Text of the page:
Which Seed Potatoes to Grow
Which seed potatoes to grow in your garden is a question foremost in many gardeners minds at the moment and so I thought that I’d give a bit of guidance.
With so much rain this winter I know that gardeners are champing at the bit to get growing again!
For vegetable growers and allotmenteers, buying seed potatoes is the first real growing task of the growing year!
Some will have a few tubers of seed potatoes saved from last year’s crop and that’s fine if they were squeaky clean and free of any diseases.
But potatoes succumb to a lot of diseases unless you replenish your ‘seed’ by buying certified seed potatoes regularly. There’s also the undeniable thrill of trying something new, another variety, colour or taste.
So if now is the time to buy seed potatoes, and it is, which seed potatoes to grow – that is which variety?
My humble opinion
I’m an advocate of growing a variety that isn’t regular on sale in the supermarket. However there is an argument that if farmers are growing a variety it is going to be a good performer.
So you might still opt to grow Maris Piper, Wilja, Cara or Estima but grow them organically so that you know exactly how they are grown.
Many gardeners like to grow a variety that they – and perhaps their parents – always grow.
It is claimed that some varieties taste better on certain soils than on others. That might just explain the local popularity of the old variety Arran Pilot which in my experience is prone to disease.
Choose the ones that are good for you
You know, potatoes are very good for you!
They have a great nutritional profile and are a good source of fibre.
They are naturally salt and fat free, have a low sugar content and are a good source of potassium!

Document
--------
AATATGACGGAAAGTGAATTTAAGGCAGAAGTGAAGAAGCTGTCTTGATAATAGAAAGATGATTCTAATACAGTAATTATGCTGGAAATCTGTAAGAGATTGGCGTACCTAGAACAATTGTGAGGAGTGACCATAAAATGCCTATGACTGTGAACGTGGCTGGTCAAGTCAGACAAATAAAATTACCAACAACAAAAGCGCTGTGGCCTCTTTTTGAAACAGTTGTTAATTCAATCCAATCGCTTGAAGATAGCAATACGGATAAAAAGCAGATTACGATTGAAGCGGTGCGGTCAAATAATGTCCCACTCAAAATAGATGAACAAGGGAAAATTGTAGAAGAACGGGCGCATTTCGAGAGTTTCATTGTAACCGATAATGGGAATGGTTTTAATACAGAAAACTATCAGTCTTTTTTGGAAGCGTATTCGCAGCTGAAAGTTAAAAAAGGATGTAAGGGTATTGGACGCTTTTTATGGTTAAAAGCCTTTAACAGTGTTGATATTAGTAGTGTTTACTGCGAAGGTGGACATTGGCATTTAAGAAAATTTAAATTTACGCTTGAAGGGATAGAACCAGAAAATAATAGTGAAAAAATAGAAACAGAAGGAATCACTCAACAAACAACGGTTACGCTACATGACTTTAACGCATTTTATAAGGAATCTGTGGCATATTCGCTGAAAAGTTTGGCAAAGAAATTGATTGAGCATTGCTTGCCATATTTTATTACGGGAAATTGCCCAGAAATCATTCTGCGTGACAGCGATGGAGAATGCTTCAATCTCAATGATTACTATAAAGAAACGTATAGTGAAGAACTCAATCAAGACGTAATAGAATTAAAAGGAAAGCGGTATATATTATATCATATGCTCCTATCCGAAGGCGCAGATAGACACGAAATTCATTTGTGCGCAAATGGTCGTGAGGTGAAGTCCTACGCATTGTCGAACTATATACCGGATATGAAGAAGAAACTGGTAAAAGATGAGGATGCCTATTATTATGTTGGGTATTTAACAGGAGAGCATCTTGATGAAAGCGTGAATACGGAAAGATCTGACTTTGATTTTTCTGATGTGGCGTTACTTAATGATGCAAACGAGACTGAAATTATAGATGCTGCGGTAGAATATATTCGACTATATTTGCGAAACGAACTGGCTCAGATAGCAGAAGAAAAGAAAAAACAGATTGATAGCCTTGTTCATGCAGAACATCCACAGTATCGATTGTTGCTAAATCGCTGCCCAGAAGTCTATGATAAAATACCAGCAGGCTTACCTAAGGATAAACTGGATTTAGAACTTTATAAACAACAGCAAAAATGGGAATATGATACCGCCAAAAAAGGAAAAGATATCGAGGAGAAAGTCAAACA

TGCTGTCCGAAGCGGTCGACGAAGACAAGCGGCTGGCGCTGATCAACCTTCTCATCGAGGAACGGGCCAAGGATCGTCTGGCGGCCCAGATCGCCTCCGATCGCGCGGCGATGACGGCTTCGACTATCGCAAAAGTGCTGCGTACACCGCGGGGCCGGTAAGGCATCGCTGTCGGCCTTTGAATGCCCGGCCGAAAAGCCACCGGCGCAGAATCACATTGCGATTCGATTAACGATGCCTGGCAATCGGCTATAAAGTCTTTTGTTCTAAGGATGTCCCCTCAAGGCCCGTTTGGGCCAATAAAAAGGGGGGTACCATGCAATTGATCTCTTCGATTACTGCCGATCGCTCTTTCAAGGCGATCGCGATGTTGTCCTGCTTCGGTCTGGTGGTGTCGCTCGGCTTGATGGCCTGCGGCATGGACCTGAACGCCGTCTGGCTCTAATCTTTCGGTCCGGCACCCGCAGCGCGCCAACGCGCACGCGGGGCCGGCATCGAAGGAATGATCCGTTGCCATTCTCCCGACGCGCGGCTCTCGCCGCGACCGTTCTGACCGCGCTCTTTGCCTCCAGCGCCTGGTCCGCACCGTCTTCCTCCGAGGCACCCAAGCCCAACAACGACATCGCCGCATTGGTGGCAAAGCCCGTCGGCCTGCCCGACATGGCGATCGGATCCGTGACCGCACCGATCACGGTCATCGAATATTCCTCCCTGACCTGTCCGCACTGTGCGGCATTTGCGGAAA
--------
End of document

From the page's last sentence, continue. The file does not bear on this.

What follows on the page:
Perhaps it is better to approach this variety dilemma from the other end!
How about narrowing down the often bewildering choice [most retailers sell over 25 varieties] by choosing varieties for how they perform in the kitchen and how tasty they are?
Recommended Varieties of Seed Potatoes
Great for roasting – Desiree, King Edward, Maris Piper, Kestrel.
Good for chips – King Edward, Maris Piper, Kestrel, Maris Bard.
Recommended for baking – Estima, King Edward, Marfona, Cara, Nadine.
Best for boiling – Charlotte, King Edward, Red Duke of York, Pentland Javelin, Nadine, Wilja, Cara, Pentland Crown, Foremost.
Good for mash – Desiree, King Edward, Maris Piper, Estima, Kestrel, Nadine.
Tasty salad varieties – Belle de Fontenay, Charlotte, Ratte, Pink Fir Apple.
Tasty and early ‘new’ potatoes – Rocket, Lady Christl, Pentland Javelin,
Good for growing in containers – International Kidney, Rocket, Lady Christl
You’ll notice that some varieties feature in several lists so are a good compromise.
There’s more useful information on the BBC Food website here.
Get them started
Having made your choice of which seed potatoes you are going to grow this year, set the tubers up in a coolish but bright windowsill. This is to encourage short, fat and dark green coloured shoots to grow. This is called ‘chitting’ and this coaxing on of new growth on your seed potatoes will result in much earlier crops. It’s debatable whether it is necessary for main crop and late maturing varieties but as I see it, it can’t do any harm and if your spud has some nice fat dark shoots on top when you plant them, they are going to hit the ground running aren’t they?
Planting time will vary from area to area and also how eager you are to take a bit of a risk for that earliest crop! Generally, early March is when I plant my early varieties of seed potatoes but I wait until late March to put the main crop and salad varieties in the ground.
Potatoes have lots of jargon words surrounding them which can be a bit off putting to newcomers to growing an easy vegetable. So here I’ll try to explain those that you might meet along the way! –
‘Seed’ potatoes – well actually, these are swollen stems and not seeds at all!
‘Tubers’ – the swollen stem which is just a food storage organ with buds at one end.
‘Chitting’ – to encourage dumpy shoots to develop at one end of the tuber.
‘Eyes’ – these are dormant buds clustered around the end of the tuber furthest from where it was once attached to mum! You can often see where the tuber was attached to the mother plant as remnants of the stem attachment can be seen.
‘Haulm’ – this is just a fancy name for leaves and shoots.
More Reading from Alan Down
So armed with this info I hope that you’re all set and ready to get your seed potatoes. After all it’s the first veg crop of 2020!